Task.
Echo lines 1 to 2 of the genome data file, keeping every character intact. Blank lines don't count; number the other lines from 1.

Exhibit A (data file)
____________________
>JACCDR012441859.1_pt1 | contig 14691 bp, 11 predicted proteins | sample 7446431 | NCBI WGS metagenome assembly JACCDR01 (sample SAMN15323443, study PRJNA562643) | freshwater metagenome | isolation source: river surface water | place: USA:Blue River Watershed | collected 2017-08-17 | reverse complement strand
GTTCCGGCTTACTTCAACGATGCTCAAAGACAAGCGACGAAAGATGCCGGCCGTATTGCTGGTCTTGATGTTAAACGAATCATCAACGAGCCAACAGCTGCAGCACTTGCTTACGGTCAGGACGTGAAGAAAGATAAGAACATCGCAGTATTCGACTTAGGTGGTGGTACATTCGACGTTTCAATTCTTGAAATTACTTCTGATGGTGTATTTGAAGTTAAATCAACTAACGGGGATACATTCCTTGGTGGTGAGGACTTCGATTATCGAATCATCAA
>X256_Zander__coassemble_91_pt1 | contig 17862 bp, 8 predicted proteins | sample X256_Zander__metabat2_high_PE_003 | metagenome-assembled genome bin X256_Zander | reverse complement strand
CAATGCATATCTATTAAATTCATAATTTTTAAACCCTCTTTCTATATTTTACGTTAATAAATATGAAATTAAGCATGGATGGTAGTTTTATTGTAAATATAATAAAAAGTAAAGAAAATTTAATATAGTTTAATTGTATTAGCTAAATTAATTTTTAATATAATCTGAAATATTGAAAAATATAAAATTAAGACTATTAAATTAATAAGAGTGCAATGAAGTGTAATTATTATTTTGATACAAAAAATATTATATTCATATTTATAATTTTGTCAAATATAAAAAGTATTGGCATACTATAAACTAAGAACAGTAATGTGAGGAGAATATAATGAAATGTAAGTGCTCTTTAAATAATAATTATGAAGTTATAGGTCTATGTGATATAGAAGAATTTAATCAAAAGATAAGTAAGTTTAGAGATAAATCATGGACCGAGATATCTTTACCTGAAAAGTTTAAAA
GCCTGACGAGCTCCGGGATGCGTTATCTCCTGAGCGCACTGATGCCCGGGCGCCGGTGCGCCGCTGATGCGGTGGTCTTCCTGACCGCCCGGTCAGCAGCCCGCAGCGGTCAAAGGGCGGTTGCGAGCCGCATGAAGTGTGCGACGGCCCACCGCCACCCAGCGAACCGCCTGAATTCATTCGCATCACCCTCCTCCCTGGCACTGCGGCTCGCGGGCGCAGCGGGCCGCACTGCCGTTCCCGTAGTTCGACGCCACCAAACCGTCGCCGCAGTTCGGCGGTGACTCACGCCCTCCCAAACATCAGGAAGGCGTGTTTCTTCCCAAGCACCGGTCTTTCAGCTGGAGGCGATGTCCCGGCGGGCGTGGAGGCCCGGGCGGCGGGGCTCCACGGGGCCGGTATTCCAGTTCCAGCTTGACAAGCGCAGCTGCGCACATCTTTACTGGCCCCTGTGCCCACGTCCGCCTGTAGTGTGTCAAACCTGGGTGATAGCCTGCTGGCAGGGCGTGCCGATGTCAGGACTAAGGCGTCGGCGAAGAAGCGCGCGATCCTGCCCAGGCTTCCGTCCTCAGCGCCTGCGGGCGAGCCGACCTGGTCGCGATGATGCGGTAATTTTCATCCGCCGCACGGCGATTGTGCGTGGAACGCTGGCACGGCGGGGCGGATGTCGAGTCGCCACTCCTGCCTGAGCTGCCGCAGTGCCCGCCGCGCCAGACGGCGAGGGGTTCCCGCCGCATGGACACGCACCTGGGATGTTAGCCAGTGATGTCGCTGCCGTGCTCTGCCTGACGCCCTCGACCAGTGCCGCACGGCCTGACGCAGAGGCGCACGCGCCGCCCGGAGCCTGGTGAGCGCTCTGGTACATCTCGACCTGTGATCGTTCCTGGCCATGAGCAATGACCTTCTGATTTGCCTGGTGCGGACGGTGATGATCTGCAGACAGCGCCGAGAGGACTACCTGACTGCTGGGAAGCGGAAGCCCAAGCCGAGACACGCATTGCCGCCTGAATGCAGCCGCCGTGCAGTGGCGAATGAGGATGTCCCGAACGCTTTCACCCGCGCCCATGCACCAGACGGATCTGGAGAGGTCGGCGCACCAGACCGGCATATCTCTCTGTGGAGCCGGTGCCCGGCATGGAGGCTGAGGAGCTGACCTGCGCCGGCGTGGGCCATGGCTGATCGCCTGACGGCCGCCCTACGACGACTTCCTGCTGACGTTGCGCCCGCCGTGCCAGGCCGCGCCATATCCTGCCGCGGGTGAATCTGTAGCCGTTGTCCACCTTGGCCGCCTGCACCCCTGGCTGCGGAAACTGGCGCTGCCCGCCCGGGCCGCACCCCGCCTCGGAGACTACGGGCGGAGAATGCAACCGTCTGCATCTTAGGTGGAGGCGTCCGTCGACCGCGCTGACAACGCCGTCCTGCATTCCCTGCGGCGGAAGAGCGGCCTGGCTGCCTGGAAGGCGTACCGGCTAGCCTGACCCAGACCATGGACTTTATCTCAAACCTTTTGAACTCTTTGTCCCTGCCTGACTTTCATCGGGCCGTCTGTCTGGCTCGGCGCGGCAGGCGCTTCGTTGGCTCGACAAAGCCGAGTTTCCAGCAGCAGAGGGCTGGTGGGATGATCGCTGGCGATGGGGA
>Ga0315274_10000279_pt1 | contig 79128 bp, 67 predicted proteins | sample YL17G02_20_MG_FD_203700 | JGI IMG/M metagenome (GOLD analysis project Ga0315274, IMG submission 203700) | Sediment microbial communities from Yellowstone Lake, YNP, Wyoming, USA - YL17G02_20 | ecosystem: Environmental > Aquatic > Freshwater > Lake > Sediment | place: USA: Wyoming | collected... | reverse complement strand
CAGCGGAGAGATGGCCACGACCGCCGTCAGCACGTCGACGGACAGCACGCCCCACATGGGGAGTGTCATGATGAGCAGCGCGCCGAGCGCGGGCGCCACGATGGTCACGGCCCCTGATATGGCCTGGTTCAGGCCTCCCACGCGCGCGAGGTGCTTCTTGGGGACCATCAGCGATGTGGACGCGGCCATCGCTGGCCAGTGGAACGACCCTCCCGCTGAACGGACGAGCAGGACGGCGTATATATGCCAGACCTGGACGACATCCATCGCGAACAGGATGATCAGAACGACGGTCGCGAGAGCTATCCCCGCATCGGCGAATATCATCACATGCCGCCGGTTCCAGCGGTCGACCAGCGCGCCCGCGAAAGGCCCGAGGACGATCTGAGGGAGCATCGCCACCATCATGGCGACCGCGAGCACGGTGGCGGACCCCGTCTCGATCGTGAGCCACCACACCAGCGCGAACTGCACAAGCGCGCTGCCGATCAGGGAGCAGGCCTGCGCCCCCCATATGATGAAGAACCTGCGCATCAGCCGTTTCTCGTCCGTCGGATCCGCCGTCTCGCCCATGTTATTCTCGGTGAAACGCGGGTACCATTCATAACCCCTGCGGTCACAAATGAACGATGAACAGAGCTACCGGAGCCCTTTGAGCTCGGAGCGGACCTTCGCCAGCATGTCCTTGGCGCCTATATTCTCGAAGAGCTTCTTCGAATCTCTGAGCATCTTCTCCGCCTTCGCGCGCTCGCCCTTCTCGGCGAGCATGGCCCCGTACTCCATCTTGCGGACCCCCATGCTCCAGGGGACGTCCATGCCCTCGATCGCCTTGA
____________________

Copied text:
>JACCDR012441859.1_pt1 | contig 14691 bp, 11 predicted proteins | sample 7446431 | NCBI WGS metagenome assembly JACCDR01 (sample SAMN15323443, study PRJNA562643) | freshwater metagenome | isolation source: river surface water | place: USA:Blue River Watershed | collected 2017-08-17 | reverse complement strand
GTTCCGGCTTACTTCAACGATGCTCAAAGACAAGCGACGAAAGATGCCGGCCGTATTGCTGGTCTTGATGTTAAACGAATCATCAACGAGCCAACAGCTGCAGCACTTGCTTACGGTCAGGACGTGAAGAAAGATAAGAACATCGCAGTATTCGACTTAGGTGGTGGTACATTCGACGTTTCAATTCTTGAAATTACTTCTGATGGTGTATTTGAAGTTAAATCAACTAACGGGGATACATTCCTTGGTGGTGAGGACTTCGATTATCGAATCATCAA